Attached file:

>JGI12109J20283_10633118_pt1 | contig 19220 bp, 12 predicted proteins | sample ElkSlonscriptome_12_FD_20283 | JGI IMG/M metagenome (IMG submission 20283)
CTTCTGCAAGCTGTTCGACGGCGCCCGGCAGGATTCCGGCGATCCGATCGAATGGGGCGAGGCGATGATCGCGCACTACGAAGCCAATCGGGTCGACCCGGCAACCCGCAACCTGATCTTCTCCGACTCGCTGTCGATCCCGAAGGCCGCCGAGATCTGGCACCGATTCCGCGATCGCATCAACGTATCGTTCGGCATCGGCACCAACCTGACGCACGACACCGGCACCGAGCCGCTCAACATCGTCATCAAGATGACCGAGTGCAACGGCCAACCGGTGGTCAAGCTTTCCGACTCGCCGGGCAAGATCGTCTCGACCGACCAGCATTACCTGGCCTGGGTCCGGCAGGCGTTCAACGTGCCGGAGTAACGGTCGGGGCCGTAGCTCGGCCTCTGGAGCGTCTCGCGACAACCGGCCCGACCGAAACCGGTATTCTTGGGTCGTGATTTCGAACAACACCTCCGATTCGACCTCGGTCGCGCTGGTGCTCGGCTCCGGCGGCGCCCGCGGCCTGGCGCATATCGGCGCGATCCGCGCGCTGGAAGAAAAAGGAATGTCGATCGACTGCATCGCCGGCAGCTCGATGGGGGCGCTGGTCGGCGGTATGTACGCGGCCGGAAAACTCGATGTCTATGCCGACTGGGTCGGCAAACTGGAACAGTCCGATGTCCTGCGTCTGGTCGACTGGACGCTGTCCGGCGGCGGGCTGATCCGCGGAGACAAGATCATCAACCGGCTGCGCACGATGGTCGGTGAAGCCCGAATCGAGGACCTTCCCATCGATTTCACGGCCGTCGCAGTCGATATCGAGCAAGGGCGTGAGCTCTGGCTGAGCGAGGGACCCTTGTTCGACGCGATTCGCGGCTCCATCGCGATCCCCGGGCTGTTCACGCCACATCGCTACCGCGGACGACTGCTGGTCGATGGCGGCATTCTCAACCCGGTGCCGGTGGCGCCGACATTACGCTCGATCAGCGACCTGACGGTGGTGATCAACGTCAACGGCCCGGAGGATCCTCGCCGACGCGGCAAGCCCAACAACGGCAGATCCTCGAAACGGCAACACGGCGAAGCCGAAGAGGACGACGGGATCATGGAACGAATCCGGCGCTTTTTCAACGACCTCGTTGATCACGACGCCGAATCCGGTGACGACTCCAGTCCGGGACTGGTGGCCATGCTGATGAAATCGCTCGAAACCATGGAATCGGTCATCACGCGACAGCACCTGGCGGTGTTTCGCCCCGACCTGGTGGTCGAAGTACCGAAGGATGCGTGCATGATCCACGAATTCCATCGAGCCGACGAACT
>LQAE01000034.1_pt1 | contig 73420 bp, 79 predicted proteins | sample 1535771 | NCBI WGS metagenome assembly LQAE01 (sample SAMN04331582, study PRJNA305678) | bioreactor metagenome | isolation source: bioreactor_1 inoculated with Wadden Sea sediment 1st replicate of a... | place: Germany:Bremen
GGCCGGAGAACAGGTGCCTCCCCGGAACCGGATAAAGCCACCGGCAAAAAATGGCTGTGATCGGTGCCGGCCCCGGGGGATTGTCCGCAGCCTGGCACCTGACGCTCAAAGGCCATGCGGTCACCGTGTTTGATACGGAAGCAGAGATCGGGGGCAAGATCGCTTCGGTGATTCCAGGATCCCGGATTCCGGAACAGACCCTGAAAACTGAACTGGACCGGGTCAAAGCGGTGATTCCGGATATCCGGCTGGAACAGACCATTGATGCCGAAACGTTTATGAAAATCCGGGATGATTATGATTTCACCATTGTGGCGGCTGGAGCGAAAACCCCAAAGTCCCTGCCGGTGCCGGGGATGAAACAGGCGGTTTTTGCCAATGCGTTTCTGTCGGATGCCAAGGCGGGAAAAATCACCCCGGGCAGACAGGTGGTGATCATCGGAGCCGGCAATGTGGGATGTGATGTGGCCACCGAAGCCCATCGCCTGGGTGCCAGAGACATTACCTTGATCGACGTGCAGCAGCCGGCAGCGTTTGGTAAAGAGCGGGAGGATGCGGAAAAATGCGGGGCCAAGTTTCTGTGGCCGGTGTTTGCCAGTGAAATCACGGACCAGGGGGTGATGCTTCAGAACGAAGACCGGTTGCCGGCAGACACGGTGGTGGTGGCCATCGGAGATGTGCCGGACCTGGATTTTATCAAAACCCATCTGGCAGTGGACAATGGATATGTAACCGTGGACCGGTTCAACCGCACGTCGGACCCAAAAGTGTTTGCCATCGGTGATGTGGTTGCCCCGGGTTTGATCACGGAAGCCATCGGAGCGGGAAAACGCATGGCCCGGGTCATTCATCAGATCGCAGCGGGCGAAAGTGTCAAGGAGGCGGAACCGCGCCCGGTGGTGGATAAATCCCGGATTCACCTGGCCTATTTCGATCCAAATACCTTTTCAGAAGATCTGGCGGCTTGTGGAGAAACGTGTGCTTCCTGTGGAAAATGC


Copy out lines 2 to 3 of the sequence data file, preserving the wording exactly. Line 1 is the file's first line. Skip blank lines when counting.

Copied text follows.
CTTCTGCAAGCTGTTCGACGGCGCCCGGCAGGATTCCGGCGATCCGATCGAATGGGGCGAGGCGATGATCGCGCACTACGAAGCCAATCGGGTCGACCCGGCAACCCGCAACCTGATCTTCTCCGACTCGCTGTCGATCCCGAAGGCCGCCGAGATCTGGCACCGATTCCGCGATCGCATCAACGTATCGTTCGGCATCGGCACCAACCTGACGCACGACACCGGCACCGAGCCGCTCAACATCGTCATCAAGATGACCGAGTGCAACGGCCAACCGGTGGTCAAGCTTTCCGACTCGCCGGGCAAGATCGTCTCGACCGACCAGCATTACCTGGCCTGGGTCCGGCAGGCGTTCAACGTGCCGGAGTAACGGTCGGGGCCGTAGCTCGGCCTCTGGAGCGTCTCGCGACAACCGGCCCGACCGAAACCGGTATTCTTGGGTCGTGATTTCGAACAACACCTCCGATTCGACCTCGGTCGCGCTGGTGCTCGGCTCCGGCGGCGCCCGCGGCCTGGCGCATATCGGCGCGATCCGCGCGCTGGAAGAAAAAGGAATGTCGATCGACTGCATCGCCGGCAGCTCGATGGGGGCGCTGGTCGGCGGTATGTACGCGGCCGGAAAACTCGATGTCTATGCCGACTGGGTCGGCAAACTGGAACAGTCCGATGTCCTGCGTCTGGTCGACTGGACGCTGTCCGGCGGCGGGCTGATCCGCGGAGACAAGATCATCAACCGGCTGCGCACGATGGTCGGTGAAGCCCGAATCGAGGACCTTCCCATCGATTTCACGGCCGTCGCAGTCGATATCGAGCAAGGGCGTGAGCTCTGGCTGAGCGAGGGACCCTTGTTCGACGCGATTCGCGGCTCCATCGCGATCCCCGGGCTGTTCACGCCACATCGCTACCGCGGACGACTGCTGGTCGATGGCGGCATTCTCAACCCGGTGCCGGTGGCGCCGACATTACGCTCGATCAGCGACCTGACGGTGGTGATCAACGTCAACGGCCCGGAGGATCCTCGCCGACGCGGCAAGCCCAACAACGGCAGATCCTCGAAACGGCAACACGGCGAAGCCGAAGAGGACGACGGGATCATGGAACGAATCCGGCGCTTTTTCAACGACCTCGTTGATCACGACGCCGAATCCGGTGACGACTCCAGTCCGGGACTGGTGGCCATGCTGATGAAATCGCTCGAAACCATGGAATCGGTCATCACGCGACAGCACCTGGCGGTGTTTCGCCCCGACCTGGTGGTCGAAGTACCGAAGGATGCGTGCATGATCCACGAATTCCATCGAGCCGACGAACT
>LQAE01000034.1_pt1 | contig 73420 bp, 79 predicted proteins | sample 1535771 | NCBI WGS metagenome assembly LQAE01 (sample SAMN04331582, study PRJNA305678) | bioreactor metagenome | isolation source: bioreactor_1 inoculated with Wadden Sea sediment 1st replicate of a... | place: Germany:Bremen